Area Forecast Discussion
Issued by NWS Anchorage, AK

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FXAK68 PAFC 160245

Southcentral and Southwest Alaska Forecast Discussion
National Weather Service Anchorage AK
545 PM AKST Wed Jan 15 2020

The highly amplified upper level ridge remains along an axis that
runs from the Alaska Peninsula through the Bering Strait. A jet
streak is oriented from north-to-south over Southcentral Alaska at
over 100 kt at the 250 mb level which is helping to increase winds
over the region. The surface front over the Bering Sea and into
the North Pacific had a low develop along it which resides
between Adak and Atka today. This front and low is the source of
the strong winds in the Aleutians and Pribilof Islands as it is
squeezed against the strong surface high over mainland Alaska.


The only short term model issue revolves around the low that
developed along the front in the Bering Sea. This front is
elongating as it pushes into the ridge over mainland Alaska which
is shearing the front apart. This is causing the models to have
some very different solutions as to whether the low is able to
remain with one center as it weakens or break into numerous weak
low centers. The biggest result of all this is to bring increased
uncertainty to the Eastern Aleutians and Pribilof Islands regions.


PANC...VFR conditions and light northerly winds will persist. The
northerly winds have dissipated all the fog around Cook Inlet and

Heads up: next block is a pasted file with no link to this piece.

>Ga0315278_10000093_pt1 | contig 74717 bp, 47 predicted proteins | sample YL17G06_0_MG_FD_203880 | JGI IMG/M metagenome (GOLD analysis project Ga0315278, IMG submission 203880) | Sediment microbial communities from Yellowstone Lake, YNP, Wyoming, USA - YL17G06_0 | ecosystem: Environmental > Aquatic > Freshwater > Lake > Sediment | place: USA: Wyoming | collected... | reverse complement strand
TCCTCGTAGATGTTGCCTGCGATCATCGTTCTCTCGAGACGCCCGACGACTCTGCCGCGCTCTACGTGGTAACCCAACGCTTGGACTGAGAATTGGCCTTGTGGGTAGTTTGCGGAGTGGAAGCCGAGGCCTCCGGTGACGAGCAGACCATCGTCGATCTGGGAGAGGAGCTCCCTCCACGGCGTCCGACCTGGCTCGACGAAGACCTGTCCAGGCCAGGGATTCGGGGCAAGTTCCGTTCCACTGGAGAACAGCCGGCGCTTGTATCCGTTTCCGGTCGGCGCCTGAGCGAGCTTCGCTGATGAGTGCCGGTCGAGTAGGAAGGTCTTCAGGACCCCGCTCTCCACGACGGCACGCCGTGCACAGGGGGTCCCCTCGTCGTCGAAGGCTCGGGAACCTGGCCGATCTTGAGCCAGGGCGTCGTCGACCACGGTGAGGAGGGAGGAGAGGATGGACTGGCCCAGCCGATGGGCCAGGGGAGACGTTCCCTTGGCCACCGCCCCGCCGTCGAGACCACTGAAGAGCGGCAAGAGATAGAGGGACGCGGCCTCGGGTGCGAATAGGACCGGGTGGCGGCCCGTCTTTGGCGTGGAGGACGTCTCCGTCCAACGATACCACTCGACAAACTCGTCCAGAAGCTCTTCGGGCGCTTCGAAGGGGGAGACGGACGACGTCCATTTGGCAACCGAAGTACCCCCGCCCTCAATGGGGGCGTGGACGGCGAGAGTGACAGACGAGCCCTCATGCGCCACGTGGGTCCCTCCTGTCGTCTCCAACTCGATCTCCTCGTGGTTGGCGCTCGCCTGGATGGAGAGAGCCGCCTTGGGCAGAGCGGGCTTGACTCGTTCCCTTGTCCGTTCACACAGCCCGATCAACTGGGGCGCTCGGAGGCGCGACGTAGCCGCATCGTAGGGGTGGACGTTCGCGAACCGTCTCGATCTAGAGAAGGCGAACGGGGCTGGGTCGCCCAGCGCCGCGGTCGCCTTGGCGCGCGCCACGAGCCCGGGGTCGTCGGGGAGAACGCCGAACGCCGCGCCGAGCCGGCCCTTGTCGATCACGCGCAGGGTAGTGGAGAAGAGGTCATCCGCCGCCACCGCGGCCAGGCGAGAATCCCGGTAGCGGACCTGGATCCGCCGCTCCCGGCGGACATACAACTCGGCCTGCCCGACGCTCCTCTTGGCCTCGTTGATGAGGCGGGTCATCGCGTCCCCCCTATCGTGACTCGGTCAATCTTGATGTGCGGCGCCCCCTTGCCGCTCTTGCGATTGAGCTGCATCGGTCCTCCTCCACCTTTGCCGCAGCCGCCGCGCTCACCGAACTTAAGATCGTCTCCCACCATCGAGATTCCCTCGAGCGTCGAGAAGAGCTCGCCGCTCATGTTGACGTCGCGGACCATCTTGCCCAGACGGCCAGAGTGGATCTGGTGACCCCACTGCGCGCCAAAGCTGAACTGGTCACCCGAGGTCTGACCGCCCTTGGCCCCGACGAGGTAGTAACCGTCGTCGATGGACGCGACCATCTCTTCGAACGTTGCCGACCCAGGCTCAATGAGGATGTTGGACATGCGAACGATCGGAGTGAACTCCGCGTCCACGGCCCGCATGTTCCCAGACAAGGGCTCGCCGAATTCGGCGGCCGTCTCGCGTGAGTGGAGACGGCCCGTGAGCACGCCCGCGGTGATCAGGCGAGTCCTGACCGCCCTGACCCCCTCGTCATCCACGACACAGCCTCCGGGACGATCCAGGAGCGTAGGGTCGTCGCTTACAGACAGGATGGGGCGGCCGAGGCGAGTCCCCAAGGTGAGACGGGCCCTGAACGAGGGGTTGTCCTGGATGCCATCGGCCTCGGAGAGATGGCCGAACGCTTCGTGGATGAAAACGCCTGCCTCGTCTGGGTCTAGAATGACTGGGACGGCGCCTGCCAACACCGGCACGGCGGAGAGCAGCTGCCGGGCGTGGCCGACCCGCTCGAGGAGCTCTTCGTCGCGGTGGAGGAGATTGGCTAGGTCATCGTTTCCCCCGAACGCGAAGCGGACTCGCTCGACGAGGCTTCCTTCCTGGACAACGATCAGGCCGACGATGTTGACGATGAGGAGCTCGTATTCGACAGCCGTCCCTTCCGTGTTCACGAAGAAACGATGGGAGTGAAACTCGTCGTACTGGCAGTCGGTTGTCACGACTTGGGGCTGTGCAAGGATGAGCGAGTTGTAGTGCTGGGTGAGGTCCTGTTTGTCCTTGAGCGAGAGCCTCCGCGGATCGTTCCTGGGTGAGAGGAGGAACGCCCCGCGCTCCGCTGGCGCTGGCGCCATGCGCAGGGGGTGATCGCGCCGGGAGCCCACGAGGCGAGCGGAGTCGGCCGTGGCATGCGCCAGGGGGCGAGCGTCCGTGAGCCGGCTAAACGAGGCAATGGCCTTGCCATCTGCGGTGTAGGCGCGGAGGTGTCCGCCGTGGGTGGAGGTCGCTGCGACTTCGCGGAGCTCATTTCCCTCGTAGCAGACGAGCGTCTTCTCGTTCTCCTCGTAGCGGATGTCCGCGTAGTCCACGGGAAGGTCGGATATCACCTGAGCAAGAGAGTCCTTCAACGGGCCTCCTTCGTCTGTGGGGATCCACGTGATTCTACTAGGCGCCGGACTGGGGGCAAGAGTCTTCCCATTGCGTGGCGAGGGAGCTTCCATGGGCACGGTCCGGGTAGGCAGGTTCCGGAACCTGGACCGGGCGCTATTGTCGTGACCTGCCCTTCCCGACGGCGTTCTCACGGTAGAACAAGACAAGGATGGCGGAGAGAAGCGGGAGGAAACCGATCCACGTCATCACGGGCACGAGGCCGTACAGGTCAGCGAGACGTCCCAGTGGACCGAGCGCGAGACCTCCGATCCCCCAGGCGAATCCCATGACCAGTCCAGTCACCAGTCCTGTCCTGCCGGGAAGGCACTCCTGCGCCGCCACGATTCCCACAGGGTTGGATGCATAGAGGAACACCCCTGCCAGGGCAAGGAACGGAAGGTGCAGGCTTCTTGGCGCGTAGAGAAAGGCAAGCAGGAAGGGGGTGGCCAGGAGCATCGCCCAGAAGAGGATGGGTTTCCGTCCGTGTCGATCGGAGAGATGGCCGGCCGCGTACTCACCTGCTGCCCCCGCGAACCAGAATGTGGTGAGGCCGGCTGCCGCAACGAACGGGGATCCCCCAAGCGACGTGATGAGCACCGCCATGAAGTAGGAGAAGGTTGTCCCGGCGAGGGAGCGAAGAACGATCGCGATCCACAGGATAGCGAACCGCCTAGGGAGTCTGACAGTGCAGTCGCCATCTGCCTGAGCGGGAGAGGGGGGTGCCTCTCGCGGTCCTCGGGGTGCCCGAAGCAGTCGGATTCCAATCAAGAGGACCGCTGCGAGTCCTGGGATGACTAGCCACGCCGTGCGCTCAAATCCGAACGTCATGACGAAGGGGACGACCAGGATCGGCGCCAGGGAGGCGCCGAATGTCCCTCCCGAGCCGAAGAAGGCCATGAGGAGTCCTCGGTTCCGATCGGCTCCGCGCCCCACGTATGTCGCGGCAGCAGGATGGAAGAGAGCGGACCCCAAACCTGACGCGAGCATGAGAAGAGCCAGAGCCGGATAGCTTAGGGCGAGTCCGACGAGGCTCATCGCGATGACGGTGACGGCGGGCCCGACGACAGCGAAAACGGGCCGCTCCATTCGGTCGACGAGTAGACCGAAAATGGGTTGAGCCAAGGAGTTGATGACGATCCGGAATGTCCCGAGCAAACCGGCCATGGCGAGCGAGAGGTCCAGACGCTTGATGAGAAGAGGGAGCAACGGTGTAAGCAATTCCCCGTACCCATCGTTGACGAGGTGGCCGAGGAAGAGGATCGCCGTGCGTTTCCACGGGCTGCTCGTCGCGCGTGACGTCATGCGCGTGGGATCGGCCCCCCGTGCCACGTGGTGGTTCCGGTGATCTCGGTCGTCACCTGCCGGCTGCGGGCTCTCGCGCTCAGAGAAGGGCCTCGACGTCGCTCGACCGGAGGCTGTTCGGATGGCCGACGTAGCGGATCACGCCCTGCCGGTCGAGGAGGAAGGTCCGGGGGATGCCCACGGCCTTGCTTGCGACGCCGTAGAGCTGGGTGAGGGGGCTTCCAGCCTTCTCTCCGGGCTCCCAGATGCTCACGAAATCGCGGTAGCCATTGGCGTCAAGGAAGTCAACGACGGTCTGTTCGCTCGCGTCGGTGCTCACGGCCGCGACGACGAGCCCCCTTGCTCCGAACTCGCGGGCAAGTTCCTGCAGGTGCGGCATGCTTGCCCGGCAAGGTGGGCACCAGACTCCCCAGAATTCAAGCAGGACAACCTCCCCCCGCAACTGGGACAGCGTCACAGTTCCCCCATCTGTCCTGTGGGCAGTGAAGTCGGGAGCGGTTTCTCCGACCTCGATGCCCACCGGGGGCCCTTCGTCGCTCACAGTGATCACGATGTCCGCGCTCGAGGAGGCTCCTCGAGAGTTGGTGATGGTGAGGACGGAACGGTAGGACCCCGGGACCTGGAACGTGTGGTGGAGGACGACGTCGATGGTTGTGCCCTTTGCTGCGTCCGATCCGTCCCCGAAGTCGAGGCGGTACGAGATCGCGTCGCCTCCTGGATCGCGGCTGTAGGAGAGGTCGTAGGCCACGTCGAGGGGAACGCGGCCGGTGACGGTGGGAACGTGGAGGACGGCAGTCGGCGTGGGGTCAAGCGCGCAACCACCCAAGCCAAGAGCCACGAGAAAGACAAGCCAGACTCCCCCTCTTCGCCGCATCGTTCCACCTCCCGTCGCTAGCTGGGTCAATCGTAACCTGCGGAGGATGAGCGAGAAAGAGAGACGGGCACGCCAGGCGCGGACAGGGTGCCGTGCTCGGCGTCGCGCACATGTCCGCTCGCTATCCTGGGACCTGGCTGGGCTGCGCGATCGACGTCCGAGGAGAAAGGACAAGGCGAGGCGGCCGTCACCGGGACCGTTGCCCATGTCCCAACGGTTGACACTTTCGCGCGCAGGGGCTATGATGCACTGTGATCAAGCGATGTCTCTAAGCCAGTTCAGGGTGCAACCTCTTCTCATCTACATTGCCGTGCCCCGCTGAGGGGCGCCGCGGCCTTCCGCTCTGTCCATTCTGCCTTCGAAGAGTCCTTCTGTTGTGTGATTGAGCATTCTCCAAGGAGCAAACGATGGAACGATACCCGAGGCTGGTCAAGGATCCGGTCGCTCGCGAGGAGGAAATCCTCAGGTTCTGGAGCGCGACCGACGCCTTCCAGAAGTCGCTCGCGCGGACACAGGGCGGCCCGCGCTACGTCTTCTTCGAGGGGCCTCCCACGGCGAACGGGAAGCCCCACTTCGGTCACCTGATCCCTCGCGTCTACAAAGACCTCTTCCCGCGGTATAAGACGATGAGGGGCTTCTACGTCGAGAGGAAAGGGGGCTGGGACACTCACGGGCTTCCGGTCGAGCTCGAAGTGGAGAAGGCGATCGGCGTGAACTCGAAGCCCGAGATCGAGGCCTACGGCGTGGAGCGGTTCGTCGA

through the Mat-Su Valleys so redevelopment looks highly unlikely
overnight or tomorrow morning.


Tonight through Saturday)...
In the upper levels, there is a northerly jet streak situated
over the state along with a vigorous shortwave diving south across
Southcentral. These features, combined with arctic air returning
to the interior as well as a strong surface pressure gradient
between a building ridge in the interior and a trough in the Gulf,
are acting to enhance the gusty outflow winds across not only for
coastal locations, but through interior gaps and passes. This
includes locations such as Thompson Pass and the Matanuska Valley
where winds gusts of 40 to 60 mph are occurring and are expected
to continue through Thursday. For other wind-prone areas, gusts
will not be quite as strong, but will persist through the next 24
to 36 hours with gales continuing across the Valdez waterways.

Elsewhere, clouds and a few snow showers are skirting the eastern
Prince William Sound coast this afternoon. However, the bulk of
the moisture will remain south of the land areas, as the compact
polar low responsible for the precipitation continues to track